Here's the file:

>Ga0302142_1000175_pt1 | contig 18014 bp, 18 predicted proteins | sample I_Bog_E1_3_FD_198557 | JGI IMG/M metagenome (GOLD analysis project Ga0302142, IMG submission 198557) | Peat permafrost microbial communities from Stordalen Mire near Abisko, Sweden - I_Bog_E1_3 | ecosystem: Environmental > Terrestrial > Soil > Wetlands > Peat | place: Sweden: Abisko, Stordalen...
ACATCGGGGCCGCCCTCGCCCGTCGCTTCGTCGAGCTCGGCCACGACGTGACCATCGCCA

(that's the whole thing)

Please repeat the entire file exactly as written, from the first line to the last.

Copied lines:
>Ga0302142_1000175_pt1 | contig 18014 bp, 18 predicted proteins | sample I_Bog_E1_3_FD_198557 | JGI IMG/M metagenome (GOLD analysis project Ga0302142, IMG submission 198557) | Peat permafrost microbial communities from Stordalen Mire near Abisko, Sweden - I_Bog_E1_3 | ecosystem: Environmental > Terrestrial > Soil > Wetlands > Peat | place: Sweden: Abisko, Stordalen...
ACATCGGGGCCGCCCTCGCCCGTCGCTTCGTCGAGCTCGGCCACGACGTGACCATCGCCA